Assist in Removing & Suspending Soil

Cleaning is a combination of mechanical, thermal, chemical energies and time. Chemical energy provided by the detergent has a large influence on the required inputs from the other two energies and the time to clean.

A detergent by definition is a surfactant or mixture of surfactants that has cleaning properties in dilute solution with water. The term is used for a wide range of products that assist in removing soil from a surface and suspending it in solution and allowing it to be rinsed away.

When selecting the correct product for an application it is essential to identify: the soiling to be removed, the materials of construction and therefore chemical compatibility of the surface the soiling is sitting on, site water hardness and chemistry, water temperature, method of application and effluent handling.

Often soils are comprised of a matrix of both organic and inorganic components.  Selecting the correct cleaning chemistry is then a challenge.  Chemicals that are suitable for removing organic soils will generally have little or no direct effect on minerals, likewise detergents designed to dissolve minerals will not dissolve organic material.  However, if one component of a composite soil is chemically removed, then very often other components are removed by the physical action of turbulent flow. 





Detergents are made up of simple functional chemicals that react and break down soiling, surfactants that provide additional effects such as wetting, emulsifying or defoaming and other additional components to either enhance the performance or control scale formation.

The caustic components such as sodium hydroxide, potassium hydroxide and sodium metasilicate act to saponify organic fatty material (convert fats/oils to soaps) and hydrolyse organic material such as proteins. Some caustic detergents are formulated to contain foam suppressing agents; designed to control the foam produced by the soaps formed between the caustic and fats.

Scale control agents also called chelating agents or sequestrants are added to inhibit or stop the formation of mineral scale (typically calcium carbonate) on surfaces. The mineral components coming from the water (hard water) and the soil (for example dairy product).

Surfactants are a primary component of cleaning detergents. The word surfactant means surface active agent. Surfactants have a hydrophobic (water-hating) tail and a hydrophilic (water-loving) head. Surfactants have many varied properties that can be ustilised, such as: wetting of the soil, suspension of soil, foam production, foam suppression.

Oxidising agents can be added to enhance the break up of large organic molecules, such as proteins, by hydrolysis to form smaller particles that are easily rinsed away.  Sodium hypochlorite is a strong oxidising agent and is often formulated with caustic products. Although hydrogen peroxide is a strong oxidiser, it cannot be formulated into caustic products but is sometimes used as an additive during the clean to enhance performance.

Light Duty Cleaning

Break or interim cleaning products, often detergent disinfectants, remove light debris while reducing microbial contamination. With a benefit of minimising water these products, sometimes alcohol based, are applied by fine spray from a trigger in combination with a disposable wipe or by using a hygiene wipe.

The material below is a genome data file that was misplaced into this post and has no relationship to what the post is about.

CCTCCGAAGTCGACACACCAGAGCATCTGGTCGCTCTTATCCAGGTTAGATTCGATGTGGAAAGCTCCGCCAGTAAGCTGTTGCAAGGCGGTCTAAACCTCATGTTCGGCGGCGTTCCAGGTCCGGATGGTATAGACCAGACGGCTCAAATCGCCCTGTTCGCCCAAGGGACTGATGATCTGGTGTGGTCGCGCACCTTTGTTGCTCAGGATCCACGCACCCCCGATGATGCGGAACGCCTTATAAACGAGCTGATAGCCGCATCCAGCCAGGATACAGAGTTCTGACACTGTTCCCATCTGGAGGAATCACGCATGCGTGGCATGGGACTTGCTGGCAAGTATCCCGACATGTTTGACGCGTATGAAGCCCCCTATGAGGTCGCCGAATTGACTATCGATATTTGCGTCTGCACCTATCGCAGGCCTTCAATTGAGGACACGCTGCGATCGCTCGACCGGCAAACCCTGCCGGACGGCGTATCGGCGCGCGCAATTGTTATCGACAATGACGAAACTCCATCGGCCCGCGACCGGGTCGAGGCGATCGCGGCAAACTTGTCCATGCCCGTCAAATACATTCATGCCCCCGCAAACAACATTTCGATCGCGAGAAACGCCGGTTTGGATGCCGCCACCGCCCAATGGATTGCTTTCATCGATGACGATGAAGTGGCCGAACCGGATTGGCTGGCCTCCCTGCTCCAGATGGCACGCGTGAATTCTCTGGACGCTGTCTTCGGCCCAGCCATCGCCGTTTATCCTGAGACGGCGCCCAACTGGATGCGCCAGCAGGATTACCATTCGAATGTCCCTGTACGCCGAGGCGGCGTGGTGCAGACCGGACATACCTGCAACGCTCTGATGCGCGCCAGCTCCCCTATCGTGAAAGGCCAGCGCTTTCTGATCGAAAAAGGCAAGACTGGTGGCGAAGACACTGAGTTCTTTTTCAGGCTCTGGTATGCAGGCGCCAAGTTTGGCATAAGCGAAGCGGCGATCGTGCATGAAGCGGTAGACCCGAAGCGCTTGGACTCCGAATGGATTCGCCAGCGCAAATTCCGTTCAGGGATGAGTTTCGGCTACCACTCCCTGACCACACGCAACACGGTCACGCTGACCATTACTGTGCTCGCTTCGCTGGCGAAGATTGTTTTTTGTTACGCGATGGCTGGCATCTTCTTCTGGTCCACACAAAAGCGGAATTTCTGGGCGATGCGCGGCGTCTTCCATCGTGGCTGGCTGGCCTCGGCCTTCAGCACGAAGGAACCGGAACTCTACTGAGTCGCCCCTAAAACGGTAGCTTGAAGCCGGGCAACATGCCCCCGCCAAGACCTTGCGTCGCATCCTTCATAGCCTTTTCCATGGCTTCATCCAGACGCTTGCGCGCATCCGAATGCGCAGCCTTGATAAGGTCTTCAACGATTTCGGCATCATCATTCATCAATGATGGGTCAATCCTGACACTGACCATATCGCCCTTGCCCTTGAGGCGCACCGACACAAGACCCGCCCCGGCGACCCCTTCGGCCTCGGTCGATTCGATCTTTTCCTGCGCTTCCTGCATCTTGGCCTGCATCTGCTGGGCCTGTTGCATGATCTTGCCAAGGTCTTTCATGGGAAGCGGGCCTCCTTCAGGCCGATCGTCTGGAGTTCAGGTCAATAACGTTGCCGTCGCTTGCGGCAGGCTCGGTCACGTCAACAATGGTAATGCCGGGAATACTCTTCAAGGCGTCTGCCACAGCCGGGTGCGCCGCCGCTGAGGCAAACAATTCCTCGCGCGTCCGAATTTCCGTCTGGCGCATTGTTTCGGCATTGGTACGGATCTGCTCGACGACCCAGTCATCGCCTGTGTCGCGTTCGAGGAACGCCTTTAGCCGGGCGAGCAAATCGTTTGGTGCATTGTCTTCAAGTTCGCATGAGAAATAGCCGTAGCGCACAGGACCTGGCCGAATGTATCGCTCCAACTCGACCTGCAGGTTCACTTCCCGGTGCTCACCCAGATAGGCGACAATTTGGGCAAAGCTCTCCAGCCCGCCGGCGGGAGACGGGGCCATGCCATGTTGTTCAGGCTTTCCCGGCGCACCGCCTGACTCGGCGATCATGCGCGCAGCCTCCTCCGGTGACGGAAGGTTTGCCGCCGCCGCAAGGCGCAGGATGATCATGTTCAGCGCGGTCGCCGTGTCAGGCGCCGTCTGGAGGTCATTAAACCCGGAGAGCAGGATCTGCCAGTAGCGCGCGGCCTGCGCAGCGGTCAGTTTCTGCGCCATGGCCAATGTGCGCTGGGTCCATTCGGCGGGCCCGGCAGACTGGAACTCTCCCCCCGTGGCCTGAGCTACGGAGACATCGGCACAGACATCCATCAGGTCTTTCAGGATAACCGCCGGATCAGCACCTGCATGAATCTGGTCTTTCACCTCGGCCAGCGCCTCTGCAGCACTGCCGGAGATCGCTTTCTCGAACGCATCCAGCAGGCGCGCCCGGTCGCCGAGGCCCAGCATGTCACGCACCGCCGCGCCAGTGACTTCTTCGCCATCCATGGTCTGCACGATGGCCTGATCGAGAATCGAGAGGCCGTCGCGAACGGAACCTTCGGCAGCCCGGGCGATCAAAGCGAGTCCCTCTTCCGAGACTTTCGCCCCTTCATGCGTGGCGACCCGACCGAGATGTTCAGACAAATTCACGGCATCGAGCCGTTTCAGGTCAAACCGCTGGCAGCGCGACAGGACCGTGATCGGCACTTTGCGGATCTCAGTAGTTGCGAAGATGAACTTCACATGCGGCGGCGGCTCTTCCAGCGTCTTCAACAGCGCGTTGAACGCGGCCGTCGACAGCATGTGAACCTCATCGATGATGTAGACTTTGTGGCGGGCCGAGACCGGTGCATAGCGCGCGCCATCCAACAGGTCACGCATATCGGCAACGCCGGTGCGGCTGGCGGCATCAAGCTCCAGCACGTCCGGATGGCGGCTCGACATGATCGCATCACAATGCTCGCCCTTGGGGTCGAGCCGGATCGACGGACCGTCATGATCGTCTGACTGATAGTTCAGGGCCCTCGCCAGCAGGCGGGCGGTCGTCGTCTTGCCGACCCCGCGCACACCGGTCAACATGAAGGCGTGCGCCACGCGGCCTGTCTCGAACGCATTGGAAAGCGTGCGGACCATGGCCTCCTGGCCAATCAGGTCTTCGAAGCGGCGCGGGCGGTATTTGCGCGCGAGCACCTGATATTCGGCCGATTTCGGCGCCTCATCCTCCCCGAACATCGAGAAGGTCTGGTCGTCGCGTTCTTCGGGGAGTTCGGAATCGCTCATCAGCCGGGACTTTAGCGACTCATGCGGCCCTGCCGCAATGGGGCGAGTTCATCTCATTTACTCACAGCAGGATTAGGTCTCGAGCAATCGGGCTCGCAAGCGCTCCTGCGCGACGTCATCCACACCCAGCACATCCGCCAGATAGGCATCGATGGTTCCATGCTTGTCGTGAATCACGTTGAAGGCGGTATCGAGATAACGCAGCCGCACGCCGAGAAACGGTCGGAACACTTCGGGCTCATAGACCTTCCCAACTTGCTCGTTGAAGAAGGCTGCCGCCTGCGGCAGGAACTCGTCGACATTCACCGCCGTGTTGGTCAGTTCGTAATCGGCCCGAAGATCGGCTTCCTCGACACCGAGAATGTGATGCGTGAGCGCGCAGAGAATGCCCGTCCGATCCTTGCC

QAC biocide products, either water or alcohol based, are most commonly used; however if MRL (Maximum Residual Level) issues are a concern then the range of non-QAC products can be used.


Fat & Protein Rremoval

Food processing soils are a combination of fats, protein and to a lesser extent mineral deposits. Alkaline products used for manual cleaning or foam application perform through the hydrolysis of fats and proteins as well as the emulsification of fats.

Foaming enables a longer contact with the soil and has many benefits of application.


Oven & Fryer Cleaning

Highly carbonised deposits, in combination with residual oil and polymerised oils, provide a significant challenge to conventional caustic based cleaners.

The fryer and oven cleaning range now also includes products specifically designed to tackle these problems, providing real benefits in cleanliness and safety.


Tray & Crate Washing

The short contact time with detergent and the low impact energies of the wash nozzles means that to clean effectively, high chemical and high thermal energies are utilised. In most situations a caustic low foam detergent, to suit water hardness, is used. A range of non-caustic detergents is provided for sensitive materials such as aluminium, Teflon and polycarbonate, e.g. chocolate moulds.


Cleaning in Place (CIP)

In general, most process systems that are cleaned in place are constructed of stainless steel with a variety of polymers used as seal materials. This, and the fact that during cleaning operatives are not exposed to the cleaning solutions, allow the use of highly caustic (alkaline) or highly acidic products.

With highly caustic products, sequestration is important for control of mineral scale drop out from water hardness or from high calcium containing soils.


Minerals from water or the food product can form scale which shows up typically as a white deposit. Alkaline product ranges are formulated to enable the correct product to be chosen to cope with this mineral challenge. However, in certain cases where scale has formed, correctly chosen acid based products will remove the deposit. Challenges on effluent discharge with traditional phosphoric and nitric acid (due to low or zero P & N consents) can be overcome with our Nopac acid range of detergents.



Detergent Types


Detergent chemistry and application method define the different product ranges.

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